'Man in the Moon' gets a new origin story

Many have assumed the craters roughly forming the shape of a human face on the moon's surface were formed by space rocks, but new research supports the claim that it came from within our only natural satellite.

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Eric Mack
3 min read

Three different views of the Man in the Moon. NASA/Colorado School of Mines/MIT/JPL/Goddard Space Flight Center

There's a scientific debate underway about the origins of perhaps the most visible man around, and no, it has nothing to do with a certain president's birth certificate. For many years, researchers have reached different conclusions about what formed the feature often referred to as the "Man in the Moon," and this week new NASA data supports the theory that magma from within the moon itself, not an asteroid strike, created that famous face.

Scientists know the dark, vaguely face-like basin as the Procellarum region that stretches nearly 1,800 miles in diameter.

Researchers from the Massachusetts Institute of Technology, Colorado School of Mines and other institutions used gravity data from NASA's GRAIL probes that orbited the moon in 2012 to create a map of the Procellarum region that showed the rims of the basin are actually more angular than circular or elliptical, as one would expect from an asteroid impact.

This led the team to explore a less cosmically confrontational origin story for our biggest satellite's largest persona.

"Instead of a central circular gravity anomaly like all other impact basins, at Procellarum we see these linear features forming this huge rectangle," said Jim Head, a Professor of Geological Sciences at Brown University and one of the authors of the new paper, in a release. "This shape argues strongly for an internal origin and suggests internal forces."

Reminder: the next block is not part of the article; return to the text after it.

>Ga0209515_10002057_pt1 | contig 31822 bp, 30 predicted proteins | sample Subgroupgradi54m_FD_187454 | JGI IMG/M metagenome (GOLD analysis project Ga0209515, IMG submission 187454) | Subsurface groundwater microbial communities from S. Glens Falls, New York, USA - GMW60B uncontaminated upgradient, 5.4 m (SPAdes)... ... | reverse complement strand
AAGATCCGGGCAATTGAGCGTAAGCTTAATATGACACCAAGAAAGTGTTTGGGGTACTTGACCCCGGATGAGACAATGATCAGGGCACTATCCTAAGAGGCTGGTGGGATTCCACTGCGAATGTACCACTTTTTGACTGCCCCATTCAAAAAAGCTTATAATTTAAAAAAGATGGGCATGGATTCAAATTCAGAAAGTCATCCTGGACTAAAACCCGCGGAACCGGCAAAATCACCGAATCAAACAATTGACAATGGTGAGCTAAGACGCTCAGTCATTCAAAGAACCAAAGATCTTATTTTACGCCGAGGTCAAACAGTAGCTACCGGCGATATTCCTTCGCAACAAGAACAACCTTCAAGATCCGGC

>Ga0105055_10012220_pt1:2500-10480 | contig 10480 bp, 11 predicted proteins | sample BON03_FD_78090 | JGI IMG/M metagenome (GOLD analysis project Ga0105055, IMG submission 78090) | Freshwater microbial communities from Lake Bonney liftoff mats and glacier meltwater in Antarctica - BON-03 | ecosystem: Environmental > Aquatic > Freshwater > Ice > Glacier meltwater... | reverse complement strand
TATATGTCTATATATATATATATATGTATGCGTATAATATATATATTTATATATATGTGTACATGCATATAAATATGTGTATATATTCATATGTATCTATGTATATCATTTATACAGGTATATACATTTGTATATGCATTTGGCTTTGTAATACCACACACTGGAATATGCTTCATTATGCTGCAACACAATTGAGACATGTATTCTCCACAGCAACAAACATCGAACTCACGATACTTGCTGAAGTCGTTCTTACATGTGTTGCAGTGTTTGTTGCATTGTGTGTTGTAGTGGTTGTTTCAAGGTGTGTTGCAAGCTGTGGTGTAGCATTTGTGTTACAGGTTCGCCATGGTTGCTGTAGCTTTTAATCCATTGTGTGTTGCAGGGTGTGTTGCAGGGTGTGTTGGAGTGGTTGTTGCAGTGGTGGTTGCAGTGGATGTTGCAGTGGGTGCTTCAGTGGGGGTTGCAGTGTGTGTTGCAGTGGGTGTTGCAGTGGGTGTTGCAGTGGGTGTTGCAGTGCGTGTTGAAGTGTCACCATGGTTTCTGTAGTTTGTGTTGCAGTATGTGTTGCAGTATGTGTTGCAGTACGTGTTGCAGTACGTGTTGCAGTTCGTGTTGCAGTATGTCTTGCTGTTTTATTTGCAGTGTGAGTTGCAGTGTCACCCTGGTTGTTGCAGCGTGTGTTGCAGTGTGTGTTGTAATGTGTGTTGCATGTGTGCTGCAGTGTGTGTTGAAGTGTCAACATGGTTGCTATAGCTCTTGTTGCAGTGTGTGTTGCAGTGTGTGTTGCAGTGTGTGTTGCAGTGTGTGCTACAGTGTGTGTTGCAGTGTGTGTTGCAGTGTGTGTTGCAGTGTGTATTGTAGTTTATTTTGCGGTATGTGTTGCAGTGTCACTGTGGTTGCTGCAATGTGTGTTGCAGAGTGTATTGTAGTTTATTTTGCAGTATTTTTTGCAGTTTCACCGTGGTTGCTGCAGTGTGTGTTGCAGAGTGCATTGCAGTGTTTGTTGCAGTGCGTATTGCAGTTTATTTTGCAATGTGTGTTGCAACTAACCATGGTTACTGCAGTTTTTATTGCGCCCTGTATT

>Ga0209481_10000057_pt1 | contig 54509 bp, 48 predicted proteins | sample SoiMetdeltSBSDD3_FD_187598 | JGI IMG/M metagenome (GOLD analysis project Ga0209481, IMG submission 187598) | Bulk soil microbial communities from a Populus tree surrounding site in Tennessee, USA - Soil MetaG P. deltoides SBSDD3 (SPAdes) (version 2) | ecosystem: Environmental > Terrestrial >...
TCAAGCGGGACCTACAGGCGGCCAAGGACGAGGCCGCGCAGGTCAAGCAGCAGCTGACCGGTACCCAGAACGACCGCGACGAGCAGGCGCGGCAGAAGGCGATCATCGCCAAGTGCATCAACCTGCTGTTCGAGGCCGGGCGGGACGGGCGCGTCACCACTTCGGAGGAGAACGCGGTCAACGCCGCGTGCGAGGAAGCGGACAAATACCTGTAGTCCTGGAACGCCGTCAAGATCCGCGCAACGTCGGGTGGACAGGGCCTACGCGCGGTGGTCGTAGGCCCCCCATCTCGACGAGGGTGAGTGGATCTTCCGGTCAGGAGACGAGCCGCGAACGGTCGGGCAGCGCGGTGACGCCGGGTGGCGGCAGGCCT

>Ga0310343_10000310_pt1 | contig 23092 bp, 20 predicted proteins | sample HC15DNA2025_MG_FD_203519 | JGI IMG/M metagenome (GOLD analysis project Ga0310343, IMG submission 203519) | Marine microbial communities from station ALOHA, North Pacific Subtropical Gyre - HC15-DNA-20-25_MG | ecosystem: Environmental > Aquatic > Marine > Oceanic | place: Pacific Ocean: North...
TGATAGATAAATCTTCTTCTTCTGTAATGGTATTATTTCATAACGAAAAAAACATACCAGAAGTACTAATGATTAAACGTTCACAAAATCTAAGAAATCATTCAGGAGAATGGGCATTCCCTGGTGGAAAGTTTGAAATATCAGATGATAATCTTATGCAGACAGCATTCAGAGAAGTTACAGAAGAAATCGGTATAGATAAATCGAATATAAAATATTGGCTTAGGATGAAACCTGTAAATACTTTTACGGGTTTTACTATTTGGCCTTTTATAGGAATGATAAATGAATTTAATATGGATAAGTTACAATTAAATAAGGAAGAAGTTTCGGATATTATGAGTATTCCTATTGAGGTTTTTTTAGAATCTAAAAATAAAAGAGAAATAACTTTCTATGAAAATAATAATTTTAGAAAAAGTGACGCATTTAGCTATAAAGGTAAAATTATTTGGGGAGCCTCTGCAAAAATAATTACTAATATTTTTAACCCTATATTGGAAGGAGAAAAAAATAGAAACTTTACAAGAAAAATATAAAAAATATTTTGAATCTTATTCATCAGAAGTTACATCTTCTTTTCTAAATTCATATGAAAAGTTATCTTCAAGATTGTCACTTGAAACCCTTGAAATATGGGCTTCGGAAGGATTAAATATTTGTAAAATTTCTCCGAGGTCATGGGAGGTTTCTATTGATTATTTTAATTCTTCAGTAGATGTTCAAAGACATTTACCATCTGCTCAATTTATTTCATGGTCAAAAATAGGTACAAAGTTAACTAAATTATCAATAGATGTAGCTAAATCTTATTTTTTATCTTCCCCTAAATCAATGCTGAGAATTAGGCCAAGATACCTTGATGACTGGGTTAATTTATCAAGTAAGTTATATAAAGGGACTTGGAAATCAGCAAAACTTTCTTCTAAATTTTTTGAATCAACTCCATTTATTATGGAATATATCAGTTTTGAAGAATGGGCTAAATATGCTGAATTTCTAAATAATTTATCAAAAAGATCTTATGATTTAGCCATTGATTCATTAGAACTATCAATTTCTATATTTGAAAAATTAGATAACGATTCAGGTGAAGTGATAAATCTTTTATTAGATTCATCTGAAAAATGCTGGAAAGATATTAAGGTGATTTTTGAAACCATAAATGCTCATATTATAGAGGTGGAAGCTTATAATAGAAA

Those internal forces could have been a plume of magma that rose to the surface, then cooled and contracted, creating formations that could easily be misidentified as impact craters.

"How such a plume arose remains a mystery," said Professor Maria Zuber of MIT in another release. "It could be due to radioactive decay of heat-producing elements in the deep interior. Or, conceivably, a very early large impact triggered the plume. But in the latter case, all evidence for such an impact has been completely erased. People who thought that all this volcanism was related to a gigantic impact need to go back and think some more about that."

That's the equivalent of an academic smackdown against those from the asteroid impact origin story camp, like the authors of a 2012 paper in Nature Geoscience who analyzed the composition of the rock in the basin to support the notion of an ancient impact crater.

But if it's true that the Man in the Moon is really the product of cooling lava many eons ago, it also affects the work of the late J.R.R. Tolkein (yes, the "Lord of the Rings" and "Hobbit" guy) who once wrote in a poem titled "The Man In The Moon Came Down Too Soon" that the guy up there once chose to abandon his lunar post because "in his heart he longed for Fire."

Perhaps it's poetic license that Tolkein's man in the moon may have longed for that which he was created from, or maybe it's just one of those ironies that comes after the fact from greater understanding through science. I imagine that if the Man in the Moon were to leave, it would be because he finally got sick of being blasted by asteroids, something that continued to happen after he was formed, regardless of which origin story you believe.